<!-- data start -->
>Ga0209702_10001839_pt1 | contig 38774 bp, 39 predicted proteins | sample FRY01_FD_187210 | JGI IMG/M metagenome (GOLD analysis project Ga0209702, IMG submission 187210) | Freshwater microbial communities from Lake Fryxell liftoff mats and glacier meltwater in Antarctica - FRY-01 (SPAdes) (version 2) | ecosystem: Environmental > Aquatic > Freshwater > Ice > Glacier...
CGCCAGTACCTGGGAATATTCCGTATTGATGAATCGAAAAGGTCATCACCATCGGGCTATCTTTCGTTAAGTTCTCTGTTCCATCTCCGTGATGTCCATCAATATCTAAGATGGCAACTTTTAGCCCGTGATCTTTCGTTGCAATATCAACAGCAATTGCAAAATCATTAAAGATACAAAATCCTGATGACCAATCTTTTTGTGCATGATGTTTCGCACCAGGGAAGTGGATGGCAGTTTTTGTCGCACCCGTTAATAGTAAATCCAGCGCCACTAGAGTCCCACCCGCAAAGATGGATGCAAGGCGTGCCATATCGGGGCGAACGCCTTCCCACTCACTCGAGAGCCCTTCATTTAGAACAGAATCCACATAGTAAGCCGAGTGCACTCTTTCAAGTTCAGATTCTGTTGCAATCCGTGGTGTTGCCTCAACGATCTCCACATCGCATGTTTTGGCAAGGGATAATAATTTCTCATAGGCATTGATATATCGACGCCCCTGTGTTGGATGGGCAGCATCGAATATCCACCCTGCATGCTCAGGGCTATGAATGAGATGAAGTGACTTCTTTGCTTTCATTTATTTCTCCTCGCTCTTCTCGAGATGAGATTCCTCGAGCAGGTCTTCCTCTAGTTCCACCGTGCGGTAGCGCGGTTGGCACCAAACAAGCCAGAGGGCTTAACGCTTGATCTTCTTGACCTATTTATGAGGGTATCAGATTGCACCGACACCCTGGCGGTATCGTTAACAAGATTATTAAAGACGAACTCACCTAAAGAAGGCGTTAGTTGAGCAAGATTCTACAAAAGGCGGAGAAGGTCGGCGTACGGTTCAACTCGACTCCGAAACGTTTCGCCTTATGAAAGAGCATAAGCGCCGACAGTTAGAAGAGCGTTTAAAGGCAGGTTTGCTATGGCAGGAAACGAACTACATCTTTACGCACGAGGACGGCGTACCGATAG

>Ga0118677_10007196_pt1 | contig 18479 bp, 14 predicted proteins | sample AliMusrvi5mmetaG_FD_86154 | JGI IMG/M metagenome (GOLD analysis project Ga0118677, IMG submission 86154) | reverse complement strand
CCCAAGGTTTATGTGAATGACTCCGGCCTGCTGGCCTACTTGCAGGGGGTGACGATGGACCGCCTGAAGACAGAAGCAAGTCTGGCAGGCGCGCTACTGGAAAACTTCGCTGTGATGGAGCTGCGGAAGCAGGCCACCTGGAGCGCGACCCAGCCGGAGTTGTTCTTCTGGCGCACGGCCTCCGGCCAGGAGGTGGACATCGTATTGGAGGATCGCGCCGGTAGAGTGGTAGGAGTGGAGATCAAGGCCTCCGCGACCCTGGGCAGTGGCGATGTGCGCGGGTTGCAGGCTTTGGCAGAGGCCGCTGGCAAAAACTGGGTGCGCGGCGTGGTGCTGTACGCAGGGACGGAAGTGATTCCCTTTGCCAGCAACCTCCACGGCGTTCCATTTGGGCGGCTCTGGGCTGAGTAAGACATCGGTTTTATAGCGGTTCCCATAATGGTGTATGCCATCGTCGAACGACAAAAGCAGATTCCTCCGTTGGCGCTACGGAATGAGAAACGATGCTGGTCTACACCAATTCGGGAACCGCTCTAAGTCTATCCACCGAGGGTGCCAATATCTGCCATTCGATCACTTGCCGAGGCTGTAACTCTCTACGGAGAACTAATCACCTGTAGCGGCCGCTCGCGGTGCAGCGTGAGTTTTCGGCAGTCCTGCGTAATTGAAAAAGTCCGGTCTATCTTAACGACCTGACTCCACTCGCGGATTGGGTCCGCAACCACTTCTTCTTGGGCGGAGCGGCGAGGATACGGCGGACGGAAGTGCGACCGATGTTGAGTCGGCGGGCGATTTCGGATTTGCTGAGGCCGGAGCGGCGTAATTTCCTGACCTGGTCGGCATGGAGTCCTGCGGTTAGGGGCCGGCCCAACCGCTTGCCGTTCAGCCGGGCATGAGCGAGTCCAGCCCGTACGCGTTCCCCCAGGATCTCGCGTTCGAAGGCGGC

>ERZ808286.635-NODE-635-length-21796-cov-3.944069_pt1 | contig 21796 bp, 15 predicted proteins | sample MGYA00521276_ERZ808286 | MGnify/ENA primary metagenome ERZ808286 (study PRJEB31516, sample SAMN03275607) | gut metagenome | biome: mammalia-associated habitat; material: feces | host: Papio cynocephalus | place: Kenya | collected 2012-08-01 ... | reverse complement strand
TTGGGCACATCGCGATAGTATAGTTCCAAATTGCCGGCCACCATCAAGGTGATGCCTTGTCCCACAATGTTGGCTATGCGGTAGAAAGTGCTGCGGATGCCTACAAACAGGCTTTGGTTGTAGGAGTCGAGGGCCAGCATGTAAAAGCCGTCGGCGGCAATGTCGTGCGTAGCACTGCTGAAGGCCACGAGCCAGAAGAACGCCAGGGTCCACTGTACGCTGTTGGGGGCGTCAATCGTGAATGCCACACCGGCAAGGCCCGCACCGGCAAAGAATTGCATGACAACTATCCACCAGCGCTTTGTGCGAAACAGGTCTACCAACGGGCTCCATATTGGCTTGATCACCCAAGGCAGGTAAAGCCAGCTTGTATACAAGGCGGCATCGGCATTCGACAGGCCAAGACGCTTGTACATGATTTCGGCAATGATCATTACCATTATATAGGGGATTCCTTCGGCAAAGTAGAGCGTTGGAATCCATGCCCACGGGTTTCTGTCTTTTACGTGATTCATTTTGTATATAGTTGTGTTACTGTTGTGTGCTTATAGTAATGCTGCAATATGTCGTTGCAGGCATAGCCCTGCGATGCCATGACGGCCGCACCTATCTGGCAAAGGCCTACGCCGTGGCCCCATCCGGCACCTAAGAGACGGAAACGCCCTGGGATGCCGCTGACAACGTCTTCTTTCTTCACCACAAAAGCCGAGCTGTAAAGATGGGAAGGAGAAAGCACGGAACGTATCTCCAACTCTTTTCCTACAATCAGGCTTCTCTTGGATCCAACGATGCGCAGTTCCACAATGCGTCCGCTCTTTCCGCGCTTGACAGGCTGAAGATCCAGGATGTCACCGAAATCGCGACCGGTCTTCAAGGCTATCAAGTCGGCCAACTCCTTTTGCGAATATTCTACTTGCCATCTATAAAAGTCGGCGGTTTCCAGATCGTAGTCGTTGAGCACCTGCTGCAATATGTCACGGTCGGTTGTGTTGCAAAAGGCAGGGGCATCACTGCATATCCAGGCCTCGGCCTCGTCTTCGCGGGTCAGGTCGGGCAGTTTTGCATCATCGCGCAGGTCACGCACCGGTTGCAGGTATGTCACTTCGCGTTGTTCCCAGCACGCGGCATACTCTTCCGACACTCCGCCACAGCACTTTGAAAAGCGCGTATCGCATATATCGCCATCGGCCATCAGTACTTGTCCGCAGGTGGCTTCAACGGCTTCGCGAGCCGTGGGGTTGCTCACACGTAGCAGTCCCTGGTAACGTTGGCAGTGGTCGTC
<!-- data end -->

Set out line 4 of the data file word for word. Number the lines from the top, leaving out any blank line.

CCCAAGGTTTATGTGAATGACTCCGGCCTGCTGGCCTACTTGCAGGGGGTGACGATGGACCGCCTGAAGACAGAAGCAAGTCTGGCAGGCGCGCTACTGGAAAACTTCGCTGTGATGGAGCTGCGGAAGCAGGCCACCTGGAGCGCGACCCAGCCGGAGTTGTTCTTCTGGCGCACGGCCTCCGGCCAGGAGGTGGACATCGTATTGGAGGATCGCGCCGGTAGAGTGGTAGGAGTGGAGATCAAGGCCTCCGCGACCCTGGGCAGTGGCGATGTGCGCGGGTTGCAGGCTTTGGCAGAGGCCGCTGGCAAAAACTGGGTGCGCGGCGTGGTGCTGTACGCAGGGACGGAAGTGATTCCCTTTGCCAGCAACCTCCACGGCGTTCCATTTGGGCGGCTCTGGGCTGAGTAAGACATCGGTTTTATAGCGGTTCCCATAATGGTGTATGCCATCGTCGAACGACAAAAGCAGATTCCTCCGTTGGCGCTACGGAATGAGAAACGATGCTGGTCTACACCAATTCGGGAACCGCTCTAAGTCTATCCACCGAGGGTGCCAATATCTGCCATTCGATCACTTGCCGAGGCTGTAACTCTCTACGGAGAACTAATCACCTGTAGCGGCCGCTCGCGGTGCAGCGTGAGTTTTCGGCAGTCCTGCGTAATTGAAAAAGTCCGGTCTATCTTAACGACCTGACTCCACTCGCGGATTGGGTCCGCAACCACTTCTTCTTGGGCGGAGCGGCGAGGATACGGCGGACGGAAGTGCGACCGATGTTGAGTCGGCGGGCGATTTCGGATTTGCTGAGGCCGGAGCGGCGTAATTTCCTGACCTGGTCGGCATGGAGTCCTGCGGTTAGGGGCCGGCCCAACCGCTTGCCGTTCAGCCGGGCATGAGCGAGTCCAGCCCGTACGCGTTCCCCCAGGATCTCGCGTTCGAAGGCGGC